How clear has Fair been? Pretty clear.

“The lawmaker who started the debate, Greenville Senator Mike Fair, says the discussion is –not– about inserting intelligent design. But he says it’s about critical analysis of evolution in the state’s biology curriculum.” ( Senator says effort not a backdoor to teaching intelligent design, Jan. 23)
“Our kids need to be better critical thinkers. If you’re going to teach evolution, teach all of it,” Sen. Mike Fair said. “Let’s teach evolution; let’s teach Darwin’s theory. Let’s read what he said, believed. … Fair said he isn’t promoting the intelligent design theory, which suggests life is too complex not to have been made by a designer. Instead, he said he wants clarity in the way evolution is currently taught.” ( The Times and Democrat, Jan. 23)
“Fair said he wanted the standards to encourage students to critically analyze evolution, instead of just learning it as fact.” ( Charlotte Observer, Jan. 20)

Darwinists often try and make the debate over how to teach evolution out to be a debate over teaching ID. It is not. It wasn’t in Kansas, It isn’t in Ohio. It isn’t here in South Carolina either.
What is being debated in SC? Here are the current indicators which the EOC has indicated they would like to see reworked:

B-5.2 Explain how genetic processes result in the continuity of life-forms over time.
B-5.4 Explain how genetic variability and environmental factors lead to biological evolution.
B-5.5 Exemplify the various lines of scientific evidence that underlie our understanding of evolution and the diversification of life.
B-5.7 Use a phylogenetic tree to identify the evolutionary relationships.

What did the EOC subcommittee indicate they would find more acceptable, (and ultimately voted to meet with the state’s Dept. of Education to craft such language):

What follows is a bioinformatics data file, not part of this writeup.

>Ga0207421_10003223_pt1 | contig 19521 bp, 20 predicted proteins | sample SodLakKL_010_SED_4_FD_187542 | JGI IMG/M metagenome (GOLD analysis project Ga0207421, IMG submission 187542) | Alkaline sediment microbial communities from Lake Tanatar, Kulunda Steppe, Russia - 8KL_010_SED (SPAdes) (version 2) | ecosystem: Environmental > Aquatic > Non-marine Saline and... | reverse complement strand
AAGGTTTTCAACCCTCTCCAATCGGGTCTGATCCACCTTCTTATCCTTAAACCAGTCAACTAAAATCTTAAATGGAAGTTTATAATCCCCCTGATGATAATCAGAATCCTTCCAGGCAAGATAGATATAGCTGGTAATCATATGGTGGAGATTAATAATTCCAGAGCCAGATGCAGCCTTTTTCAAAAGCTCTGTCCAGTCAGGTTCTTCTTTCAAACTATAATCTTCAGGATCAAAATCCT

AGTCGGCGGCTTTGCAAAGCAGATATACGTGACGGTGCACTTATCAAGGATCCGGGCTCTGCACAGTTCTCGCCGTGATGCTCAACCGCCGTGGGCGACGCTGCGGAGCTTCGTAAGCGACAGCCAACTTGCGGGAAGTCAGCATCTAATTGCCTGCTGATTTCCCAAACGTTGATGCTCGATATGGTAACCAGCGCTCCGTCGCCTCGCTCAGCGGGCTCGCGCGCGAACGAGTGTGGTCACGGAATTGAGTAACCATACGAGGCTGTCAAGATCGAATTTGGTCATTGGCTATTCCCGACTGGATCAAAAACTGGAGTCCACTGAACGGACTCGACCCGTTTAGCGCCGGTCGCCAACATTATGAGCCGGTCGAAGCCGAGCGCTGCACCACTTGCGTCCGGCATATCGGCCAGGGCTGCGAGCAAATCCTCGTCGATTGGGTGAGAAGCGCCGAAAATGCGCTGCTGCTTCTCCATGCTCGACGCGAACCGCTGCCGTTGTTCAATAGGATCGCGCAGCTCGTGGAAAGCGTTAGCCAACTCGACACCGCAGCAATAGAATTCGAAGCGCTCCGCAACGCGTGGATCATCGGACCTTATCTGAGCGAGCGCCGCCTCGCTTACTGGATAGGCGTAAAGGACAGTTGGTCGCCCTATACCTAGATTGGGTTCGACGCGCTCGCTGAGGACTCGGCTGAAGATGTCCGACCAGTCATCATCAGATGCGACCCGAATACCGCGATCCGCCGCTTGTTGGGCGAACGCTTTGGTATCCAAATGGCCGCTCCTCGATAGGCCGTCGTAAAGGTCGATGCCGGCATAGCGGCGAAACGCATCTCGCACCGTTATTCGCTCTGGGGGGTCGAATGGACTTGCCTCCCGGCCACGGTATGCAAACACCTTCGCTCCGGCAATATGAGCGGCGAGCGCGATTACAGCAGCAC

B-5.2 revised –Critically analyze the ability of genetic processes to affect the result of the continuity of life forms over time.
B-5.4 revised — Critically analyze the ability of genetic variability and environmental factors to cause microevolutionary changes and also to cause macroevolutionary changes.
B-5.5 revised — Exemplify the various lines of scientific evidence that support or challenge our understanding of evolution and the diversification of life.
B-5.7 revised — Critically analyze the methods and assumptions used to construct phylogenetic trees and identify evolutionary relationships.

That’s it. That’s what’s being debated. There is just nothing in there about intelligent design. Hopefully, the media in South Carolina will be more accurate in their reporting going forward.

Robert Crowther, II

Robert Crowther holds a BA in Journalism with an emphasis in public affairs and 20 years experience as a journalist, publisher, and brand marketing and media relations specialist. From 1994-2000 he was the Director of Public and Media Relations for Discovery Institute overseeing most aspects of communications for each of the Institute's major programs. In addition to handling public and media relations he managed the Institute's first three books to press, Justice Matters by Roberta Katz, Speaking of George Gilder edited by Frank Gregorsky, and The End of Money by Richard Rahn.